1. Henry Ford's Bumpy Road Henry Ford probably wouldn't be too judgmental about about his company's recent financial troubles. Particularly because he was no stranger to debt himself. When Ford first started the Detroit Automobile Company in 1899, the young engineer was a little too obsessed with perfection. In two years, the plant produced just twenty cars. The poor output, combined with exorbitant costs, wasn't a recipe for success. By 1901, his enterprise had gone bankrupt. Not one to wallow in self-pity, Ford reorganized his talent under a new name, the Henry Ford Company, but soon left to start yet another group-the Ford Motor Company. And that's where he finally started to make the real money. Whatever happened to the Henry Ford Company? It did alright for itself. The group changed its name to the Cadillac Automobile Company.
2. Hershey's Bitter-to-Sweet Success Milton Heshey knew he could make great candy, but running a great business was more daunting. Hershey, who didn't have a formal education, spent four years apprenticing in a Philadelphia candy shop before striking out on his own in 1876. Six years later, his business went under. This wasn't the last time Hershey would go broke. A subsequent attempt to peddle sweets in New York City met the same fate, and the penniless Hershey returned home to Lancaster, Penn. There, he started tinkering with the use of fresh milk in caramel production. And out of nowhere, sweet success! In 1900, Heshey sold his Lancaster Caramel Company for an eye-popping $1 million. But the restless entrepreneur wasn't done yet. He immediately began work on a new idea-manufacturing a Swiss luxury import known as "milk chocolate".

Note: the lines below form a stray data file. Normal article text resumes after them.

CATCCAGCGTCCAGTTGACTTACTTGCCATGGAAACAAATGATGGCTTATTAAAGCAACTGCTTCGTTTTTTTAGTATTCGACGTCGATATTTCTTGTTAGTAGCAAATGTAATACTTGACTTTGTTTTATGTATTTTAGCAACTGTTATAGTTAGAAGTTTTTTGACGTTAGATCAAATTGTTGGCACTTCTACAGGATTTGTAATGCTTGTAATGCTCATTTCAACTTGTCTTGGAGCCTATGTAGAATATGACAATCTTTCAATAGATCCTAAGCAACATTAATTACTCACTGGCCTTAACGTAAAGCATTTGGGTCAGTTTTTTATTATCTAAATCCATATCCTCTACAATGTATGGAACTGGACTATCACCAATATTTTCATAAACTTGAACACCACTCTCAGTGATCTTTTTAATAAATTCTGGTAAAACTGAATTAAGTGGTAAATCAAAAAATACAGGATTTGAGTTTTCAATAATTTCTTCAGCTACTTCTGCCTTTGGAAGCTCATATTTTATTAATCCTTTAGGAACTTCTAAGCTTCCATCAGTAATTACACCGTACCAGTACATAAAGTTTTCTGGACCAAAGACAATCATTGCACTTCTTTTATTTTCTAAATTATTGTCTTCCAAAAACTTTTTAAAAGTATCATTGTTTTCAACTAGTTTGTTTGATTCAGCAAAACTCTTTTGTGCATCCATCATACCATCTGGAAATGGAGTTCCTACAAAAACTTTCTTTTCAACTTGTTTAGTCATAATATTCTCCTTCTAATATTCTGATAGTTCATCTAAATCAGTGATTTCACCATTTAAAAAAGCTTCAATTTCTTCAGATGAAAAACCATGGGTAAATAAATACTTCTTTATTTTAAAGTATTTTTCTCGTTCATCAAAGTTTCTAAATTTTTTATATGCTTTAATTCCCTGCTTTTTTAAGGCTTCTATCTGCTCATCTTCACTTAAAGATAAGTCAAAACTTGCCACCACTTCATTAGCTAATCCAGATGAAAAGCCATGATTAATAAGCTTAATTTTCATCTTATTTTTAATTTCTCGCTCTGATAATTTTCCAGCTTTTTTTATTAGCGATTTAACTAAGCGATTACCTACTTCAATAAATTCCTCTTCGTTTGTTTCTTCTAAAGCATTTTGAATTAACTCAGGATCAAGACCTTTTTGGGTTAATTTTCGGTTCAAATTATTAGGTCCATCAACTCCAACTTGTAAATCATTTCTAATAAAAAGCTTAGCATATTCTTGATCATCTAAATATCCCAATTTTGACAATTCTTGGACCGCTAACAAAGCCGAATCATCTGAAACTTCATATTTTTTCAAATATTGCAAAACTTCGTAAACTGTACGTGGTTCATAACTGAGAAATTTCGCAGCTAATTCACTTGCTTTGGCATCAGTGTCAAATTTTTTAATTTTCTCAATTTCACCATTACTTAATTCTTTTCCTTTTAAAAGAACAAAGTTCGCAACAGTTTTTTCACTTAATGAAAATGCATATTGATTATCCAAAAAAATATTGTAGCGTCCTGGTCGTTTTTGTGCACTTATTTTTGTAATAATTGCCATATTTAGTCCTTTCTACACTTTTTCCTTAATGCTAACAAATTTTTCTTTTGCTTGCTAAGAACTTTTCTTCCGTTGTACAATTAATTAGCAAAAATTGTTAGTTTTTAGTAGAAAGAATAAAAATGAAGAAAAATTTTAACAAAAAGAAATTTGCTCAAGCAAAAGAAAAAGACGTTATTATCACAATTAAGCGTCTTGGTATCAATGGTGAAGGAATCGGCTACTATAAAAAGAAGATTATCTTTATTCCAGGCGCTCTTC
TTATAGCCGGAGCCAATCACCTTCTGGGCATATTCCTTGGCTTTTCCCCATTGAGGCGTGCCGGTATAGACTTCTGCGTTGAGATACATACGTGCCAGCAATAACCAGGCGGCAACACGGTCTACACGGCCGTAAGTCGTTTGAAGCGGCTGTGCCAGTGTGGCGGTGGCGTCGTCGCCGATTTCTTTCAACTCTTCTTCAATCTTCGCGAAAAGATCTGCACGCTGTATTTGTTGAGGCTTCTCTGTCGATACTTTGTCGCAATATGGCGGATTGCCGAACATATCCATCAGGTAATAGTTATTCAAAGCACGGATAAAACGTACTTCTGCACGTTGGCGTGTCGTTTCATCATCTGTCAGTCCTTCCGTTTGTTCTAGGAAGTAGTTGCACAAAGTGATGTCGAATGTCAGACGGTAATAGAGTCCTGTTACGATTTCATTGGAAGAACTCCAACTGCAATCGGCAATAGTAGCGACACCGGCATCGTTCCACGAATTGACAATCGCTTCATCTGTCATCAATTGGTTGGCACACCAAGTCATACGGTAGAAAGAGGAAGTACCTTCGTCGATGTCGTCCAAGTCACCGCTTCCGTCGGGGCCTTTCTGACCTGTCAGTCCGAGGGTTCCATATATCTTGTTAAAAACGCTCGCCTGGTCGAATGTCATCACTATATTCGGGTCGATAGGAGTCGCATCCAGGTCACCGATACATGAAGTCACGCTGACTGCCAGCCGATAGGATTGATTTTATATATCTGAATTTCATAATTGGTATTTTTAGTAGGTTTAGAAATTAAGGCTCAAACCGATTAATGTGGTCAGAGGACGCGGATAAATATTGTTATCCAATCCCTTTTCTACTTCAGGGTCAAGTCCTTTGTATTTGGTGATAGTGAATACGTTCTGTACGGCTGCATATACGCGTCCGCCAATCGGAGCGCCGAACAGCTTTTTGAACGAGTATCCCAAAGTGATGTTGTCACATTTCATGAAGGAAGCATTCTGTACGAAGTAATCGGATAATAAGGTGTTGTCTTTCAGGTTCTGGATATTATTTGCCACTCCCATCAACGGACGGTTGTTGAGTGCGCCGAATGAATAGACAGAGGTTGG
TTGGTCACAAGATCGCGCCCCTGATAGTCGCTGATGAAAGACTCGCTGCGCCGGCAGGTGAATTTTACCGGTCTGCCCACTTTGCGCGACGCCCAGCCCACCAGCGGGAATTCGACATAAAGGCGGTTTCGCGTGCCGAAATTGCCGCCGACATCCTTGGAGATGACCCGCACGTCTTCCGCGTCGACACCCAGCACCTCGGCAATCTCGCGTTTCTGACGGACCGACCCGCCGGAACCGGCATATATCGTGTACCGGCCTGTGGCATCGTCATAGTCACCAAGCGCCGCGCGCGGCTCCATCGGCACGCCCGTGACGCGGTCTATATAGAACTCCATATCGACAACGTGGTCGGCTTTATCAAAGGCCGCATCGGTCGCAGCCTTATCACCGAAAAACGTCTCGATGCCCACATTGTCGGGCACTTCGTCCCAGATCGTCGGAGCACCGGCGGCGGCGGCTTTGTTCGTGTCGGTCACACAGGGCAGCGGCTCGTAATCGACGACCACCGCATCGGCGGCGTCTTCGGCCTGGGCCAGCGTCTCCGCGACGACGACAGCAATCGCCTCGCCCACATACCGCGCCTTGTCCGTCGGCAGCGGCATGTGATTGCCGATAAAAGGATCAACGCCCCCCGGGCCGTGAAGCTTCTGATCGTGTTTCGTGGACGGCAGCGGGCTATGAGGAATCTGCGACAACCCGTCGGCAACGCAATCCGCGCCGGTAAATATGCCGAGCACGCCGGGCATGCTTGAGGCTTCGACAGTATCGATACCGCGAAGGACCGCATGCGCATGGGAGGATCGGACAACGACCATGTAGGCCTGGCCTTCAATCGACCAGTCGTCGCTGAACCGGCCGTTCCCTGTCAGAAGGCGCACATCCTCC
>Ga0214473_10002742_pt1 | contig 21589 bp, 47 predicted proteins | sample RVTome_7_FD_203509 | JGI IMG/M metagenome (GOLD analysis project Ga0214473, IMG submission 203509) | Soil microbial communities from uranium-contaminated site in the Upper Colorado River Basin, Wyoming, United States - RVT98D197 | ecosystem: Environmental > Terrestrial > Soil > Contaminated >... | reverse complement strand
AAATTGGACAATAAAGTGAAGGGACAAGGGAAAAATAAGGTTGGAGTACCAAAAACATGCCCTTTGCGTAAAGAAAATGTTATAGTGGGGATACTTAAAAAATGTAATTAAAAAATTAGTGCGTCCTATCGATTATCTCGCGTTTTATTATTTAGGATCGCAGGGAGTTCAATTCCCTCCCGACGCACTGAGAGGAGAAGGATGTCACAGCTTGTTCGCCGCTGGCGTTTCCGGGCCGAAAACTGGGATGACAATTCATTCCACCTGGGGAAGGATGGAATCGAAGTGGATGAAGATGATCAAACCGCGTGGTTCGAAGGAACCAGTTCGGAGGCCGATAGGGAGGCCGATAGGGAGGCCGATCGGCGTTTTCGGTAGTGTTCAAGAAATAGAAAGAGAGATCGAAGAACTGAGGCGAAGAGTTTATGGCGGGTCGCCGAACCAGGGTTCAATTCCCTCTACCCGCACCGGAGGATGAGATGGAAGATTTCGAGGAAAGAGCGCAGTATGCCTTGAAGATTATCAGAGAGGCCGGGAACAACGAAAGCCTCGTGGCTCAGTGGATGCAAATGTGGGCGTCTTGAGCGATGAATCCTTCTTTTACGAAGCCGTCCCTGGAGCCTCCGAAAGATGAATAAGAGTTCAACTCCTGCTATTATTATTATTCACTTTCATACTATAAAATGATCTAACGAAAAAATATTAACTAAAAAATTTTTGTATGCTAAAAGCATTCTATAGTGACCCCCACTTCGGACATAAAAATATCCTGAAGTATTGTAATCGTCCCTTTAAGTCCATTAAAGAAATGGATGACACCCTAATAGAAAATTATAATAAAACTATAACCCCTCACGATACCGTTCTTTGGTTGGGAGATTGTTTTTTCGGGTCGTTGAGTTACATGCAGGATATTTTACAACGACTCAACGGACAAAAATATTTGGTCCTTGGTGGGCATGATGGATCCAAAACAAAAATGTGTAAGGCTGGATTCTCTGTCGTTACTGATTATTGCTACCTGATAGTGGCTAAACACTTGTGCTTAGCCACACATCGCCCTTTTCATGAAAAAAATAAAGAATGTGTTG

3. The Burt Reynolds Bachelor Pad
Back in the 1970s, Burt Reynolds owned mansions on both coasts, a helicopter, and a lavish ranch. But the next decade was harder on the Hollywood star. Thanks to a pricey divorce and some poor career choices, Reynolds ended up owing creditors almost $10 million. In 1996, he filed for Chapter 11. But instead of hawking his valuables and putting his trademark mustache up for auction, Reynolds found a loophole to protect his wealth. In states such as Florida and Texas, there's a homestead exemption that protects debtors from losing their primary residence. The problem was, Burt Reynolds' shelter happened to be a sprawling $2.5 million Florida mansion. The issue caused such a stink that when Congress passed measures tightening the loopholes in 2001, Reynolds was one of the examples Senators used to show that bankruptcy rules went too easy on the wealthy. _______________________ The above article was written by Ethan Trex. It is reprinted with permission from the Scatterbrained section of the May/June 2010 issue of mental_floss magazine. Be sure to visit mental_floss' entertaining website and blog for more fun stuff!